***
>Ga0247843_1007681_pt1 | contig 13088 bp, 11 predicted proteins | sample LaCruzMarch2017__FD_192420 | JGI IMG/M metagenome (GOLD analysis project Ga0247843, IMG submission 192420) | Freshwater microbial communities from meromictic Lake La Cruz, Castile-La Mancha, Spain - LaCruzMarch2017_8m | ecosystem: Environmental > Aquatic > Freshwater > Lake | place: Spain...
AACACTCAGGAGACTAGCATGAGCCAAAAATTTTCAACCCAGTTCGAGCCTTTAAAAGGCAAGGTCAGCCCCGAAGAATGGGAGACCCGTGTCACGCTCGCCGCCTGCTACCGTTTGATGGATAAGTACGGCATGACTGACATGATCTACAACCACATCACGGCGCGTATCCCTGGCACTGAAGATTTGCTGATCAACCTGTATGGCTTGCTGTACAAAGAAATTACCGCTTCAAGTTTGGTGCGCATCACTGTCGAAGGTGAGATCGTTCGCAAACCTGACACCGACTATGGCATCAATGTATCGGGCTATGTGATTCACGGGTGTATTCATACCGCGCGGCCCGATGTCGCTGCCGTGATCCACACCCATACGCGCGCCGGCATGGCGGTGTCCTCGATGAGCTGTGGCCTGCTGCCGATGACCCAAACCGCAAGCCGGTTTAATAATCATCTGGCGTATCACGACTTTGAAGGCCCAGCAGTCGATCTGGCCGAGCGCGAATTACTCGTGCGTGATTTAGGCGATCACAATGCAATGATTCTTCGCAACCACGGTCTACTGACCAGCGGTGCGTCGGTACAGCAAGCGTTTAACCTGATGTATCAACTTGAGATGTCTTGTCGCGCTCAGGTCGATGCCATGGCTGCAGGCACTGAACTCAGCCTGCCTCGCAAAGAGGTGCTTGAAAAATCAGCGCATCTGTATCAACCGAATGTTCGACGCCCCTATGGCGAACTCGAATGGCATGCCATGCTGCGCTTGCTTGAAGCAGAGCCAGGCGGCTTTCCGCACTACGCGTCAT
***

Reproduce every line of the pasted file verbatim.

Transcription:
>Ga0247843_1007681_pt1 | contig 13088 bp, 11 predicted proteins | sample LaCruzMarch2017__FD_192420 | JGI IMG/M metagenome (GOLD analysis project Ga0247843, IMG submission 192420) | Freshwater microbial communities from meromictic Lake La Cruz, Castile-La Mancha, Spain - LaCruzMarch2017_8m | ecosystem: Environmental > Aquatic > Freshwater > Lake | place: Spain...
AACACTCAGGAGACTAGCATGAGCCAAAAATTTTCAACCCAGTTCGAGCCTTTAAAAGGCAAGGTCAGCCCCGAAGAATGGGAGACCCGTGTCACGCTCGCCGCCTGCTACCGTTTGATGGATAAGTACGGCATGACTGACATGATCTACAACCACATCACGGCGCGTATCCCTGGCACTGAAGATTTGCTGATCAACCTGTATGGCTTGCTGTACAAAGAAATTACCGCTTCAAGTTTGGTGCGCATCACTGTCGAAGGTGAGATCGTTCGCAAACCTGACACCGACTATGGCATCAATGTATCGGGCTATGTGATTCACGGGTGTATTCATACCGCGCGGCCCGATGTCGCTGCCGTGATCCACACCCATACGCGCGCCGGCATGGCGGTGTCCTCGATGAGCTGTGGCCTGCTGCCGATGACCCAAACCGCAAGCCGGTTTAATAATCATCTGGCGTATCACGACTTTGAAGGCCCAGCAGTCGATCTGGCCGAGCGCGAATTACTCGTGCGTGATTTAGGCGATCACAATGCAATGATTCTTCGCAACCACGGTCTACTGACCAGCGGTGCGTCGGTACAGCAAGCGTTTAACCTGATGTATCAACTTGAGATGTCTTGTCGCGCTCAGGTCGATGCCATGGCTGCAGGCACTGAACTCAGCCTGCCTCGCAAAGAGGTGCTTGAAAAATCAGCGCATCTGTATCAACCGAATGTTCGACGCCCCTATGGCGAACTCGAATGGCATGCCATGCTGCGCTTGCTTGAAGCAGAGCCAGGCGGCTTTCCGCACTACGCGTCAT